Kindred brings together a selection of work by five New Zealand studio furniture designers — Kennedy Brown, David Hakaraia, David Trubridge, Tim Wigmore and Carin Wilson — who each offer a new perspective on what it might mean to work within a diverse cultural environment, and specifically what it means to work within a context informed by both European and indigenous influences.

The cultural identity for many New Zealanders is hybrid; an affinity of converging histories as well as distinct lifestyles and beliefs that are drawn from the nation’s multicultural makeup. As a result many creative works express notions of hybridity in their aesthetic and thematic composition.

The work shown in Kindred varies in its engagement with Maori and Pacific knowledge: some reference well known mythologies or make commentary on historical and political tensions while others draw upon the functions and forms of customary objects or the significance of particular indigenous materials. What they all share, however, is a marriage of Maori or Pacific inspiration with modern manufacturing methods and tooling processes, such as laser cutting or computer controlled cutting machine (CNC) routing. The impetus for these design solutions comes from a desire to create contemporary, functional furniture that acknowledges New Zealand as a place with Maori as tangata whenua, located within the Pacific. Kindred reflects a growing desire for a new contemporary design language, one that better reflects the complexity and cultural overlap in the everyday New Zealand experience.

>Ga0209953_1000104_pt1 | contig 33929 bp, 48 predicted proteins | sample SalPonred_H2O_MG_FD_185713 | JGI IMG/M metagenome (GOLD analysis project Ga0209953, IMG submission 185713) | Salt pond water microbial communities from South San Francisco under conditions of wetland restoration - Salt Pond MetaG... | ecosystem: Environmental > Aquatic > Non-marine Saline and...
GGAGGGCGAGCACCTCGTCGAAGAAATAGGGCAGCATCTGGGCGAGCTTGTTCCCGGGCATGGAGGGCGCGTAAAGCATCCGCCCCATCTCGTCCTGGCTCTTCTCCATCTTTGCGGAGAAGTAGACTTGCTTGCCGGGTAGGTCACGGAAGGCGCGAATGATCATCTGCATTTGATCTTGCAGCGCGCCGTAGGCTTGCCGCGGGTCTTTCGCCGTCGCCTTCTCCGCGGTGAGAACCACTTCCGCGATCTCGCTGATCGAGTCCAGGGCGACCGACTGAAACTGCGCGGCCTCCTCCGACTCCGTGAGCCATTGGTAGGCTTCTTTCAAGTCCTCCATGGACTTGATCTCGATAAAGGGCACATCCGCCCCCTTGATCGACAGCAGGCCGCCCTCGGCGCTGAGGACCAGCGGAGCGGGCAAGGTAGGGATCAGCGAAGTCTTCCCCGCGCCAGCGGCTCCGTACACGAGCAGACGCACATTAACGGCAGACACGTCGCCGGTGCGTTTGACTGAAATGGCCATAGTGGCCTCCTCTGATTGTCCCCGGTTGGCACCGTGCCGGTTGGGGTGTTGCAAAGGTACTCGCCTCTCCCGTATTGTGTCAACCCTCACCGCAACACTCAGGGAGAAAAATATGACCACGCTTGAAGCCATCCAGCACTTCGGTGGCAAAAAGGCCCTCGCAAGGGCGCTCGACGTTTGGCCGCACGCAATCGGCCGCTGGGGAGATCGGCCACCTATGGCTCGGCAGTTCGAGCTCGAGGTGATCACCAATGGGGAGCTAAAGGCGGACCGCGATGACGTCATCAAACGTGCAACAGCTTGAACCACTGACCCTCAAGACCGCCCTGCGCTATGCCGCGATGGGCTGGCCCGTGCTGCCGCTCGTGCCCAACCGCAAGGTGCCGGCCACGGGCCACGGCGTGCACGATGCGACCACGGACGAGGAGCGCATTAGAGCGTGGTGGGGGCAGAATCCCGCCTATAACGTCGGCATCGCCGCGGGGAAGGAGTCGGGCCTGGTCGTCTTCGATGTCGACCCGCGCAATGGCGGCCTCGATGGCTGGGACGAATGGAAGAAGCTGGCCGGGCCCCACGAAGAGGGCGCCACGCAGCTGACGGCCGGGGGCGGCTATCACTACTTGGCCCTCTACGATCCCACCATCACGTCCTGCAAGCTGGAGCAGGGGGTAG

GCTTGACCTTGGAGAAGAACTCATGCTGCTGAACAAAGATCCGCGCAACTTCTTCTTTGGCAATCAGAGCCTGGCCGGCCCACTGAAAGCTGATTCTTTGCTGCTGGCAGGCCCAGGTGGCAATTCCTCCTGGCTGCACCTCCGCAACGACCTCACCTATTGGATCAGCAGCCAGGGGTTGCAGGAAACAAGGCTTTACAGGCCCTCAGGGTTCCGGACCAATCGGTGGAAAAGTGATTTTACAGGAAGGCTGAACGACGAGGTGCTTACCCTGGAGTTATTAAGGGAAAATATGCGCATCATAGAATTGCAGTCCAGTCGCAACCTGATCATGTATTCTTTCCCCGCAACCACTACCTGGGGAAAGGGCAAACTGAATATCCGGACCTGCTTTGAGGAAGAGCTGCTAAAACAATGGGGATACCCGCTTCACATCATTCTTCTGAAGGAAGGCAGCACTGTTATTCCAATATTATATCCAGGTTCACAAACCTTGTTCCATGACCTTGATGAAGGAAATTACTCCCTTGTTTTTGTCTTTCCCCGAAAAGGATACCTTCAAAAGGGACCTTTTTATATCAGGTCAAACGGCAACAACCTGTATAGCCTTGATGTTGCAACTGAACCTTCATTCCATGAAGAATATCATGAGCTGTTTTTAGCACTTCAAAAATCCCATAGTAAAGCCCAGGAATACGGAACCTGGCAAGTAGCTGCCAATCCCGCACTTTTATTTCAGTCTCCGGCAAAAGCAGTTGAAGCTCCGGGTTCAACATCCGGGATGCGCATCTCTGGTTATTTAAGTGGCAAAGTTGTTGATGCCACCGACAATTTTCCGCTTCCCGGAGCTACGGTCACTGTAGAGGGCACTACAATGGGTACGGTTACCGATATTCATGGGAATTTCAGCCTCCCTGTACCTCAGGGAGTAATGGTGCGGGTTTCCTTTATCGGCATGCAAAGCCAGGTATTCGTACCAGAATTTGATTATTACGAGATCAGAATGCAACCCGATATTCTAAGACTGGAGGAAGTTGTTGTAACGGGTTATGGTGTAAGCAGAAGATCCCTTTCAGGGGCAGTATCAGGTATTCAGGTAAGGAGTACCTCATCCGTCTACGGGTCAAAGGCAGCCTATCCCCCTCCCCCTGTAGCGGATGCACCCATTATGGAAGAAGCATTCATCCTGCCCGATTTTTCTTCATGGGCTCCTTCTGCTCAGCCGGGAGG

Curated by Jodi Meadows
Creative New Zealand Pasifika Intern
Supported by Tautai Contemporary Pacific Arts Trust

12 June - 23 August 2015

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Photos: Sam Hartnett